New research is establishing how important the supplementation of probiotics can be for a variety of health conditions. Probiotics are believed to help the immune system, which defends against microbial pathogens that have entered our bodies.

Research suggests the consumption of probiotic cultures could even positively influence the gastrointestinal environment to decrease the risk of cancer.

The number of studies currently being conducted on probiotics and the health benefits of their consumption is staggering. With experts at Yale University, Harvard Medical School, and the University of Chicago Medical Centre, to name just a few, all recognising the important role probiotics may potentially play in the treatment of a vast variety of ills.

The digestive system is home to hundreds of different types of bacteria that help keep the intestines healthy and assist in digesting food. While the word ‘bacteria’ usually conjures up unwelcome images of invasive, pathogenic germs intent on wreaking havoc with one’s health, not all bacteria are bad.

Many of these microorganisms are in fact crucial to health, existing in a symbiotic and mutually beneficial relationship with the human body as host.


  • DIARRHOEA: Many types of diarrhoeal illnesses, with many different causes, disrupt intestinal function. The ability of probiotics to decrease the incidence or duration of certain diarrhoeal illnesses is perhaps the most substantiated of the health effects of probiotics.

One common form of diarrhoea is that associated with the consumption of antibiotics. The purpose of antibiotics is to kill harmful bacteria. Unfortunately, they can kill normal bacteria as well, and consequently disturb normal intestinal function.

BRAIN FUNCTION: The role of probiotics on different aspects of brain function is an emerging area of research, and care should be taken not to over interpret early studies in spite of claims the gut microbes can impact brain function.

  • ELEVATED BLOOD CHOLESTEROL: Studies show probiotics may reduce serum cholesterol levels, presumably by breaking down bile in the gut and thus inhibiting its reabsorption where it enters the blood as cholesterol.
  • HYPERTENSION: Research suggests consumption of certain lactobacilli may reduce blood pressure in mildly hypertensive people.
  • IRRITABLE BOWEL SYNDROME (IBS): Some symptom relief (primarily from diarrhoea or abdominal pain or bloating) has been reported.
  • VAGINOSIS: The vagina and its microbiota form a finely balanced ecosystem. Disruption of this ecosystem can lead to a microbiological imbalance that may result in bacterial vaginosis and yeast infections. Some small studies have found that L. acidophilus may help prevent infection, manage an already active one, or support antibiotics as a treatment.
  • IMMUNE SYSTEM MODULATION: One of the main functions of healthy bacteria is to stimulate immune response. Probiotics help a person to maintain a healthy immune system.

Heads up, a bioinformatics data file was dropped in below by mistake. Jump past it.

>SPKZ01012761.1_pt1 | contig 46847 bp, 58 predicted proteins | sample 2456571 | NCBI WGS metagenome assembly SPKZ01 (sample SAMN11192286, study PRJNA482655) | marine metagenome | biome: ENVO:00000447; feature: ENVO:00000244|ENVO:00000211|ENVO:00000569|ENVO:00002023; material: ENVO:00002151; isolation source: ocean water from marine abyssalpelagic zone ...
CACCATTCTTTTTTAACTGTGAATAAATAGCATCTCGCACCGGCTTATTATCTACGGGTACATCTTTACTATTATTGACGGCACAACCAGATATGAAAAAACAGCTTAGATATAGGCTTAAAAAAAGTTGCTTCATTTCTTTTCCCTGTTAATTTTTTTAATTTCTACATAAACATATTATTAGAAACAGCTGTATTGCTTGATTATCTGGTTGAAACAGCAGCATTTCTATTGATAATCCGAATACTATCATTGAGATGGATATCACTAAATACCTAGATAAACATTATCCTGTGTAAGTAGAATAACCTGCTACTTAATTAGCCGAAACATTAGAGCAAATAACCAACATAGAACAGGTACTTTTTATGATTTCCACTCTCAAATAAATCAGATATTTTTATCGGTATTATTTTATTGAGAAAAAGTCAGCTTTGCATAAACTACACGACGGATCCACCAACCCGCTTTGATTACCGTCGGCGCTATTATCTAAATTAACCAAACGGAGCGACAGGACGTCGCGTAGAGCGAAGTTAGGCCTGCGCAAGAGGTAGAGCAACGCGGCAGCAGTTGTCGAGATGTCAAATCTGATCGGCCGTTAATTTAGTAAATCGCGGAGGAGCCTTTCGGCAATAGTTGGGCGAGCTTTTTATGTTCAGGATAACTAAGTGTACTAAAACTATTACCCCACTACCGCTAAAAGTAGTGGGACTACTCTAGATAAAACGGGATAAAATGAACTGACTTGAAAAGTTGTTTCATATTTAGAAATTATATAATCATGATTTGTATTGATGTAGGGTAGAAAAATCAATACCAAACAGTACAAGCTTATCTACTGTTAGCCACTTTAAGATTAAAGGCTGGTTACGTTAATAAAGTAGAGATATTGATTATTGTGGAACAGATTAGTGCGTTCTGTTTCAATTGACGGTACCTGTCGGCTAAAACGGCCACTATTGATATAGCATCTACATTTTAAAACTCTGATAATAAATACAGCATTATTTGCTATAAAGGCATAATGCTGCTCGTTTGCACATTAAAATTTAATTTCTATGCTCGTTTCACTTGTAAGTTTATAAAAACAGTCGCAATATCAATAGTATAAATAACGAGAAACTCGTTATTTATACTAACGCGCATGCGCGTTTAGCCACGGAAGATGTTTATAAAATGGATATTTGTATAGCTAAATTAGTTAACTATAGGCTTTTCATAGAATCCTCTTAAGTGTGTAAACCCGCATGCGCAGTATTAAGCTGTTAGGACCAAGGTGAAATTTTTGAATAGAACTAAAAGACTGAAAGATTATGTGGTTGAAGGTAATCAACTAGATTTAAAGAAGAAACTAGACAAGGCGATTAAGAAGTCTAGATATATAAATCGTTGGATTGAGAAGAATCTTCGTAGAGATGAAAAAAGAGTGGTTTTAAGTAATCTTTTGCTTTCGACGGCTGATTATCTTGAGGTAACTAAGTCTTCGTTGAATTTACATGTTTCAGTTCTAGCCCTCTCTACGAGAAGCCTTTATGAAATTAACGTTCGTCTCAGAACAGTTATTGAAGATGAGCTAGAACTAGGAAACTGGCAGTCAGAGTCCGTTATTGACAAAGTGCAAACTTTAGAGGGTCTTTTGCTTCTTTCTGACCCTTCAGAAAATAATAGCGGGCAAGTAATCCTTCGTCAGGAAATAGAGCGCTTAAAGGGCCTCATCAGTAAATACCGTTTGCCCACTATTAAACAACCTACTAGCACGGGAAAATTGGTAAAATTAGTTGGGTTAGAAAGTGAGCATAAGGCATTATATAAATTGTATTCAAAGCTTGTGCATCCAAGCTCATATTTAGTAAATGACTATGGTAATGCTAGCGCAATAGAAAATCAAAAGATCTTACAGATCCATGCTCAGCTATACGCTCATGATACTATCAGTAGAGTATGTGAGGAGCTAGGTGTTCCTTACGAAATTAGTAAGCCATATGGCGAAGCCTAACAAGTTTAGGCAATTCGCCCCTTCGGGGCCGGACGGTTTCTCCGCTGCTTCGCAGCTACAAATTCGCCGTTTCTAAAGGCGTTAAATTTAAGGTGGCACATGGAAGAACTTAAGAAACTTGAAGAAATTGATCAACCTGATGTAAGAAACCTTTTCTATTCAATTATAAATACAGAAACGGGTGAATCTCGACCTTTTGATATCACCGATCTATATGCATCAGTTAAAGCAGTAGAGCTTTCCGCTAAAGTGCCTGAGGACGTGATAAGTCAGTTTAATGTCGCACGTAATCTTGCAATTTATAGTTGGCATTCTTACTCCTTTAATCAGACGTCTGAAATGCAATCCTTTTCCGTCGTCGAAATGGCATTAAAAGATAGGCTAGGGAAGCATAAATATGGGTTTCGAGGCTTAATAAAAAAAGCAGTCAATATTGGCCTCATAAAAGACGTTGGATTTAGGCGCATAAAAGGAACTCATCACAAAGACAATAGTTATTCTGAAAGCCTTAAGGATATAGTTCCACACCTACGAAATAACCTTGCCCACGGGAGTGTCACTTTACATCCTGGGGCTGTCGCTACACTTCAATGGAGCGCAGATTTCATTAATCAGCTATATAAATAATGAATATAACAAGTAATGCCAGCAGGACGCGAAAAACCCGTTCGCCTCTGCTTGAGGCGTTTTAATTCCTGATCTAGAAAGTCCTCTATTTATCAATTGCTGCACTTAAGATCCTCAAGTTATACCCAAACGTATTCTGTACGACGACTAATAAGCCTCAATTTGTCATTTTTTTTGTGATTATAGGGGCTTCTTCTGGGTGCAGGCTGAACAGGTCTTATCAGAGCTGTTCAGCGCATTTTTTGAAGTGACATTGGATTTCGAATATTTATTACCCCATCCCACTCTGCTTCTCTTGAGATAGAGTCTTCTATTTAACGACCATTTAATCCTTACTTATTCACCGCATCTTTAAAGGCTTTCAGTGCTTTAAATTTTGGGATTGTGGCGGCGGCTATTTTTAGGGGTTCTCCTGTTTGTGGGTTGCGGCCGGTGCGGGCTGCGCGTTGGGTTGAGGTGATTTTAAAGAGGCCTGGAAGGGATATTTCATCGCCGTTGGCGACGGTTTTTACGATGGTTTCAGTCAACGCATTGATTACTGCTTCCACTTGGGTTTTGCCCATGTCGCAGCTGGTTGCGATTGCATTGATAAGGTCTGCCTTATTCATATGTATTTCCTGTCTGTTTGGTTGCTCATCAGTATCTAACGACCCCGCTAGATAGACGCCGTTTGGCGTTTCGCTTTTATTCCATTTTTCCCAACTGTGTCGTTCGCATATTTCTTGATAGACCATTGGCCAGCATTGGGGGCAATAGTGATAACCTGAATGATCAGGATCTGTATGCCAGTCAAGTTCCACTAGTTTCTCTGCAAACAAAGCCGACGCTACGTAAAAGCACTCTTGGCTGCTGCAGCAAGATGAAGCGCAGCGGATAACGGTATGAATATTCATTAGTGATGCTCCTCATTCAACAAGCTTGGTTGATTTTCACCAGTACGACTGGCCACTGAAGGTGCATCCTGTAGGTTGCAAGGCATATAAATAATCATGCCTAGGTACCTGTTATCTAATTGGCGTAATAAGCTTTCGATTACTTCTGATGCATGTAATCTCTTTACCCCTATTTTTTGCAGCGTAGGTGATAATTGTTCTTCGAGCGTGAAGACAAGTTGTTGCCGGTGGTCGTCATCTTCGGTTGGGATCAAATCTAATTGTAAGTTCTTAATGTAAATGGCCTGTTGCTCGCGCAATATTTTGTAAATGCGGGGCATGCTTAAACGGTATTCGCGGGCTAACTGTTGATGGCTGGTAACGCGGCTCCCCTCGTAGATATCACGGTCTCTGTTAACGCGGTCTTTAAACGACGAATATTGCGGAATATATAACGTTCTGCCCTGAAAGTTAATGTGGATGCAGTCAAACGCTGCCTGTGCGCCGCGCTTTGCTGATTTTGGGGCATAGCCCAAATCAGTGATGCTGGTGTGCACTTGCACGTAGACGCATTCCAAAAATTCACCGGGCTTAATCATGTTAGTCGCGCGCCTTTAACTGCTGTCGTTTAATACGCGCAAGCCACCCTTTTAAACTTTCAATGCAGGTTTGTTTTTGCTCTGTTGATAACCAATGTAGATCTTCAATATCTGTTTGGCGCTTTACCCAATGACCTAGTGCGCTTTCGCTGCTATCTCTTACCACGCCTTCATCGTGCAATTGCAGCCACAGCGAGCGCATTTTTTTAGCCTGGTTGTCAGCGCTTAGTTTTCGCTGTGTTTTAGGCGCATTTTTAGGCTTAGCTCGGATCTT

• ALLERGY: Microbial colonisation of the gut in early life is important to the development of a properly functioning immune system. Research suggest that exposure to the right types of microbes early in life may decrease the risk of atopic dermatitis.

Although minimal research has been done into them, preliminary results suggest probiotics may play a role in the following too:

  • OBESITY AND METABOLIC SYNDROME: Stanford University researchers found that obese people had different gut bacteria to normal-weighted people. A first indication that gut flora plays a role in overall weight.

Some preliminary research shows that probiotics can help obese people who have received weight loss surgery to maintain weight loss. It’s still unclear how exactly probiotics play a role in weight loss and there is some controversy about how significant the probiotics-associated weight loss is.

  • CANCER: Research suggests the consumption of probiotic cultures may positively influence the gastrointestinal environment to decrease the risk of cancer.
  • COMMON INFECTIOUS DISEASE: Probiotics reduced episodes of acute upper respiratory tract infections and reduced antibiotic use. Certain probiotic strains can help avoid acute common infectious illnesses.
  • LACTOSE INTOLERANCE: Ingestion of certain active strains of probiotics may help lactose-intolerant individuals tolerate more lactose than they would otherwise have been able to.
  • NECROTISING ENTEROCOLITIS (NEC): Is a gastrointestinal disease that mostly affects premature infants. Probiotic supplementation may reduce the risk of NEC in preterm infants. When combined, studies suggest that probiotics lower the risk of mortality in preterm infants, but additional studies on best strains for this application, short- and long-term safety and required dose must still be conducted.